Bill Cosby sex assault case: Five questions answered
Bill Cosby is to stand trial for alleged sexual assault, a judge in Pennsylvania has ruled. After months of allegations from dozens of women, how did we get to this point?
Who is Bill Cosby?
Bill Cosby is an American comedian and actor best known for his role as the father in the television hit The Cosby Show which ran from 1984 to 1992 and was a huge hit in the US and around the globe.
At one point he was the highest-paid actor in the US.
He was born on a council estate in Philadelphia and started his career as a stand-up comedian in 1962, debuting on NBC's The Tonight Show in 1963.
In 1965, he became the first black actor to star in a drama series in the US, in the espionage show I Spy. He earned three consecutive best actor Emmys for his role, at a time of high race tensions in the US.
The Cosby Show was described by TV critics as "transformational piece of American culture". He portrayed a doctor called Cliff Huxtable raising five children with his wife. By 1989, he was earning $4m (£2.5m) a month in syndication rights alone.
In 2013 he did a national stand-up tour and received rave reviews. After that, several women began to come forward with allegations of sexual assault, some going back nearly 30 years.
What will he stand trial for?
He will stand trial for his charge of three counts of felony indecent assault, alleged by a former colleague, Andrea Constand.
It is the only criminal case Mr Cosby faces related to sexual assault accusations dating back years. A trial date has not been set but he will be arraigned on 20 July.
Ms Constand, a former employee of Temple University who now lives in Canada, has said that she came to think of Mr Cosby as a "mentor and a friend" before she said he made unwanted sexual advances.
She went to visit him at his home in 2004 to discuss her career and her future where she said he drugged and sexually assaulted her.
A criminal complaint unsealed last year details the encounter.
She and Mr Cosby settled a lawsuit in 2006 and she was paid an undisclosed sum.
Prosecutors re-opened her case last summer when they realised the statute of limitations had not run out and after other women had come forward.
What else has he been accused of?
In other states, he faces defamation lawsuits for branding his accusers liars. Over the years, nearly 60 women have come forward accusing Mr Cosby of sexual assault.
Last summer, 35 of those women told their stories to New York Magazine.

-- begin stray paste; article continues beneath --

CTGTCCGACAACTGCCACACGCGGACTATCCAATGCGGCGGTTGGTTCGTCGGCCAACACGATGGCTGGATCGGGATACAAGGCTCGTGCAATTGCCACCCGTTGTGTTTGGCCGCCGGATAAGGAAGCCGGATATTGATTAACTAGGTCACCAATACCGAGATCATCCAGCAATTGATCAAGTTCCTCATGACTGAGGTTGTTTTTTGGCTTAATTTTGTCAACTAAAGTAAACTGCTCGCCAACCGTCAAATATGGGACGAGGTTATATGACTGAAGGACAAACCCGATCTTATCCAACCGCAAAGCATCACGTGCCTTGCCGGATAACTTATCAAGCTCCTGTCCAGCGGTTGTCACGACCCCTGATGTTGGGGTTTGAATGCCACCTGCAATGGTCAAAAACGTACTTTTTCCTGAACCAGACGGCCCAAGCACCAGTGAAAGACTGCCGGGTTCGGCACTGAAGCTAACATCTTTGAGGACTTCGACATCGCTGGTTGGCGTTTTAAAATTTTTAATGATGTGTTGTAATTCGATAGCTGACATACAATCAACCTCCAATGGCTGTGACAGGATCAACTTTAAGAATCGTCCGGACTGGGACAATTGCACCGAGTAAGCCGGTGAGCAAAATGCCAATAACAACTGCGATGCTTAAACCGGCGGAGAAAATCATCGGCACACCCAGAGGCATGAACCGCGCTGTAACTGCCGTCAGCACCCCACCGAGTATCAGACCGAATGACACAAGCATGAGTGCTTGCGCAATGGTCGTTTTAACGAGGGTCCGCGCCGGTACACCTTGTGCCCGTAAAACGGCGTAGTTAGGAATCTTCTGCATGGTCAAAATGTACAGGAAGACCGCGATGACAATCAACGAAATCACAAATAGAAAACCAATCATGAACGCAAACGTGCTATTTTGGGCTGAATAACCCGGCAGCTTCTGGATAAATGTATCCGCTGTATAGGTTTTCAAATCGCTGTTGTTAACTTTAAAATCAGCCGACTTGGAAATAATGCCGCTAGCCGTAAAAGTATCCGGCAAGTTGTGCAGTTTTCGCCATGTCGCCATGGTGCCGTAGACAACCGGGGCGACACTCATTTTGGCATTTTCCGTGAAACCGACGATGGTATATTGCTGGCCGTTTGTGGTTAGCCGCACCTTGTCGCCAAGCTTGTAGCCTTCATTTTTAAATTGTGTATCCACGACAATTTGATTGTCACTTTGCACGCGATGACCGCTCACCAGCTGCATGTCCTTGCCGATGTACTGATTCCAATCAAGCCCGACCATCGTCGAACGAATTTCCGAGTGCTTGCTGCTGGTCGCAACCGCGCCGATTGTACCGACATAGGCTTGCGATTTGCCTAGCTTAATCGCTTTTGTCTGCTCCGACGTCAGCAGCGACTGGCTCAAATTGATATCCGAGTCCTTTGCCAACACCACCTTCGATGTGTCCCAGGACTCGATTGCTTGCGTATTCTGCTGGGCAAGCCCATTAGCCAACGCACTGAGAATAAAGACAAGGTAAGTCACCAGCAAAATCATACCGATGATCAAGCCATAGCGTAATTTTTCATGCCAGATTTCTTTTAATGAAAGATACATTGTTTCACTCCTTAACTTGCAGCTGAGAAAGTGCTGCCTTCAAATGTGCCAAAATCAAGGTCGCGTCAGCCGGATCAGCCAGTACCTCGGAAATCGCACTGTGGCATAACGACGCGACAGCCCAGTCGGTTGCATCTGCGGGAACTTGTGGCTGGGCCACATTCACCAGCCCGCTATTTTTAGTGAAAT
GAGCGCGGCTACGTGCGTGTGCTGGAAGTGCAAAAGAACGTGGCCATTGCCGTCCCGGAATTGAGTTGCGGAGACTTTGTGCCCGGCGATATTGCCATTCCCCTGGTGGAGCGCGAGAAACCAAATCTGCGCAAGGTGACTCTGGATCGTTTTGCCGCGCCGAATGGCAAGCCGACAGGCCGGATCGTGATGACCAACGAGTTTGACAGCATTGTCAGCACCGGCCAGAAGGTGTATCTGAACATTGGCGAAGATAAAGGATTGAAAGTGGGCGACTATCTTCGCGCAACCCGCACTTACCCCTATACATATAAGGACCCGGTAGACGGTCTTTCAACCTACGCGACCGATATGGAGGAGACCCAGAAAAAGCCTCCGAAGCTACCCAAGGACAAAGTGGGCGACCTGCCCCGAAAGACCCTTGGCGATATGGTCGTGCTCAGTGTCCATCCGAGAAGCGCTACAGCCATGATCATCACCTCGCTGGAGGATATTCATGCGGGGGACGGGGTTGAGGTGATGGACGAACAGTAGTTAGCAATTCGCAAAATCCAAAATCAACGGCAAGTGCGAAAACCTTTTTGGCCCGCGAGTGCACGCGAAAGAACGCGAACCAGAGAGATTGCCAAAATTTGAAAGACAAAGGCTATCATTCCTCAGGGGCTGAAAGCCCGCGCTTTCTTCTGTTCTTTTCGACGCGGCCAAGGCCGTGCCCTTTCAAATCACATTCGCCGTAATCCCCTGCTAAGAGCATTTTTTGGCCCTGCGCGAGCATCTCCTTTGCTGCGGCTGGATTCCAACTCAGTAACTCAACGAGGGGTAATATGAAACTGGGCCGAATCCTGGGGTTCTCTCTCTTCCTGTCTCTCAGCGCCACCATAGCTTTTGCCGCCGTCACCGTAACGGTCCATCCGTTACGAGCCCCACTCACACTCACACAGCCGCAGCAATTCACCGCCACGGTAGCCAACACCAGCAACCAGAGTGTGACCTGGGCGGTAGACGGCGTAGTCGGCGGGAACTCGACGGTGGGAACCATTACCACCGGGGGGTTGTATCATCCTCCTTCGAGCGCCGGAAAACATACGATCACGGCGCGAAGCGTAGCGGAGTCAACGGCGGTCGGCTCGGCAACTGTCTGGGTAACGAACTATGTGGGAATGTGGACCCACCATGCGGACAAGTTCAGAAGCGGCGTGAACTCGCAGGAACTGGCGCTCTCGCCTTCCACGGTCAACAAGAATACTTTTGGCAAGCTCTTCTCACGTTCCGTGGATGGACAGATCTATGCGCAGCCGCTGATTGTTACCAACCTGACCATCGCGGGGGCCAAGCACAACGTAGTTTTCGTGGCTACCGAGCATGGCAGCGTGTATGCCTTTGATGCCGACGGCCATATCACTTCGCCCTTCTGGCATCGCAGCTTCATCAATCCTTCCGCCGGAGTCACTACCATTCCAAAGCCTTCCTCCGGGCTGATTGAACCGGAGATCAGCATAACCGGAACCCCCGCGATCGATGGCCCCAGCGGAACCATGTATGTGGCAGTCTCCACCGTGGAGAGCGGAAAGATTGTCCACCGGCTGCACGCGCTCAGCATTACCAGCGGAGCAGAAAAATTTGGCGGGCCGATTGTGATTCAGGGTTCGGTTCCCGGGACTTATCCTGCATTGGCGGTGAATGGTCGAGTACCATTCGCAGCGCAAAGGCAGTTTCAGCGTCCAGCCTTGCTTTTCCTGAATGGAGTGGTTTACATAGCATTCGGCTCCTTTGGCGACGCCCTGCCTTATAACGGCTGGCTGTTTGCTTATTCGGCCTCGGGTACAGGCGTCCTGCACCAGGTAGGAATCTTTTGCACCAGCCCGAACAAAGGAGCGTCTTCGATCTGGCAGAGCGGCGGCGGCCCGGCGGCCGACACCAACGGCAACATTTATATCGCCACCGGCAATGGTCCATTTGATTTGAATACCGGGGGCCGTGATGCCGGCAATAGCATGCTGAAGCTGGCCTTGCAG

Women told the magazine their stories of alleged assault at the Playboy Mansion, their own apartments and even in public.
In another case, a woman named Judy Huth alleged that Mr Cosby molested her when she was 15 years old, forcing her to perform a sexual act on him at the Playboy mansion in Los Angeles.
Criminal charges were not filed against Mr Cosby because of the statute of limitations. His lawyers called her claims discredited or decades old.
In another prominent case, a 25-year-old model named Chloe Goins sued Mr Cosby for sexual assault at the Playboy Mansion she says happened in 2008.
She sought criminal charges but prosecutors decline to pursue them.
What is his defence?
He has maintained that the sexual encounters were consensual.
In Ms Constand's case, he said she never said no though she never said yes either.
A deposition for her case showed that he admitted pursuing sex with younger women and giving them Quaaludes.
He said he was confident his behaviour was not rape.
The New York Times described the deposition as presenting Mr Cosby as "as an unapologetic, cavalier playboy, someone who used a combination of fame, apparent concern and powerful sedatives in a calculated pursuit of young women".
Why are we hearing about this now?
Ms Constand's case is the only one that has fallen within the statute of limitations, a US law that shields people from prosecution after a certain time period by imposing an expiry date for allegations of crimes.
The law varies from state to state in the US, with 34 states having statutes of limitations. Time limits range from three to 30 years.
By comparison, the UK, Canada, Ireland, New Zealand and Australia have no sexual abuse limitations.